Freelance writer. Melbourne based cinephile. Fond of food.
James Marsh, director of acclaimed docos Man On Wire and Project Nim makes a rare venture into fiction features with Shadow Dancer. Unsurprisingly, a drama which attains a great deal of realism, by way of naturalistic performances and verite stlye camera work.
The year is 1993 and the conflict between the IRA and the British government is at it's peak. The story centres on an Irish woman born into the strife who has pressure exerted on her from both sides of the political divide. With a strong sense of guilt from an event in her childhood, Collette has long succumbed to the expectations from within her family to contribute to acts of terror, but at the same time is cornered into a deal with British authorities which could rescue her, and crucially her son, from the endless violence.
Although set in the 90s, the film has a distinctly 70s feel to it, from the interior set designs to the grainy, colour-drained cinematography which often gives the impression we are viewing proceedings through a thin haze. And strangely, most of the actors have decidedly ruddy complexions. Must be those strong Northern winds.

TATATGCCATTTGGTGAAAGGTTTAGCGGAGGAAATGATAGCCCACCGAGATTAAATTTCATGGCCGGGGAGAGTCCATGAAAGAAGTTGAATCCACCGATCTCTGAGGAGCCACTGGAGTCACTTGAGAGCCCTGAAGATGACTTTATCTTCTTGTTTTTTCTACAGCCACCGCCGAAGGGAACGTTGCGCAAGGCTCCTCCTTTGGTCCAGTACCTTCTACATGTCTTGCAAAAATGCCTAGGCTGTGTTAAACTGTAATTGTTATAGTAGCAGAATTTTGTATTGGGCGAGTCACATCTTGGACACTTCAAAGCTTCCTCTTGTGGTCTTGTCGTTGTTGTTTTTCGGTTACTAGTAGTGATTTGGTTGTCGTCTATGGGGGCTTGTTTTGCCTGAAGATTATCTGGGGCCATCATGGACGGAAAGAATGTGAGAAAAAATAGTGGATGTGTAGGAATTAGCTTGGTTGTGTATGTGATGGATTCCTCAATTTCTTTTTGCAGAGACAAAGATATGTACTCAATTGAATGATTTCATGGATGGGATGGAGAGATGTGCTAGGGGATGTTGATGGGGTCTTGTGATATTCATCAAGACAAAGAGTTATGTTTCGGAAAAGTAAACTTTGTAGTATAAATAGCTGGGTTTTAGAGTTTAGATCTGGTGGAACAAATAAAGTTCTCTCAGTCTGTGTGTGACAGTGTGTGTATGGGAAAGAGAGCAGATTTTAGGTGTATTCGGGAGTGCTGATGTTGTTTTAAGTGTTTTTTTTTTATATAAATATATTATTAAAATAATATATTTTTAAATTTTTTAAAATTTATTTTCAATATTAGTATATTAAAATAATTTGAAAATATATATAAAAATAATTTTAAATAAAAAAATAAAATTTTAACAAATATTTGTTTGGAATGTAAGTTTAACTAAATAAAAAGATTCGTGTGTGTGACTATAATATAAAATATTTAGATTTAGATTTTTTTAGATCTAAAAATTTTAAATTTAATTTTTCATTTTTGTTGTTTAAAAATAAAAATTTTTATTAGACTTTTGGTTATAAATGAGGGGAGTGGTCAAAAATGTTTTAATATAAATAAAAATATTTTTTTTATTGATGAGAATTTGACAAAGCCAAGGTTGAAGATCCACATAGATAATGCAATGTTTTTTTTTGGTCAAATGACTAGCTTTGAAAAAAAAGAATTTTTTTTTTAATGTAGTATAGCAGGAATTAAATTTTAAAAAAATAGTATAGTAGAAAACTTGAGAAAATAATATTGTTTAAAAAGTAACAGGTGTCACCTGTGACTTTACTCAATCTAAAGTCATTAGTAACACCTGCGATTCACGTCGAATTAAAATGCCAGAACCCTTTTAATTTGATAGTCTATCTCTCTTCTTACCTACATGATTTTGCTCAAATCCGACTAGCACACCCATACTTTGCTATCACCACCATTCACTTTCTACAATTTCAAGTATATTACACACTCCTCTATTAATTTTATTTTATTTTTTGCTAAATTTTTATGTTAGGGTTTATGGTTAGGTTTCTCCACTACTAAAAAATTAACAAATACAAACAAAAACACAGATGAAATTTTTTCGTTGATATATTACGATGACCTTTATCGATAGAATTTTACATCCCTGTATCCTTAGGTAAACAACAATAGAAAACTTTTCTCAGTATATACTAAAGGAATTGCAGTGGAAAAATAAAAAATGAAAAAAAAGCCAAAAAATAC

Despite the high emotional stakes, the drama is played with a measured understatement. Its a film that doesn't so much hit you over the head as steadily increase its grip on your viscera.
Like the story, the characters unravel slowly, and they are portrayed by a uniformly excellent cast. Clive Owen always brings a certain integrity to the screen, and his MI5 agent with a sense of loyalty plays well against Andrea Riseborough's conflicted Collette.
This is a quietly disturbing and depressing experience, but undoubtedly made with great skill. Perhaps a film to be admired rather than loved.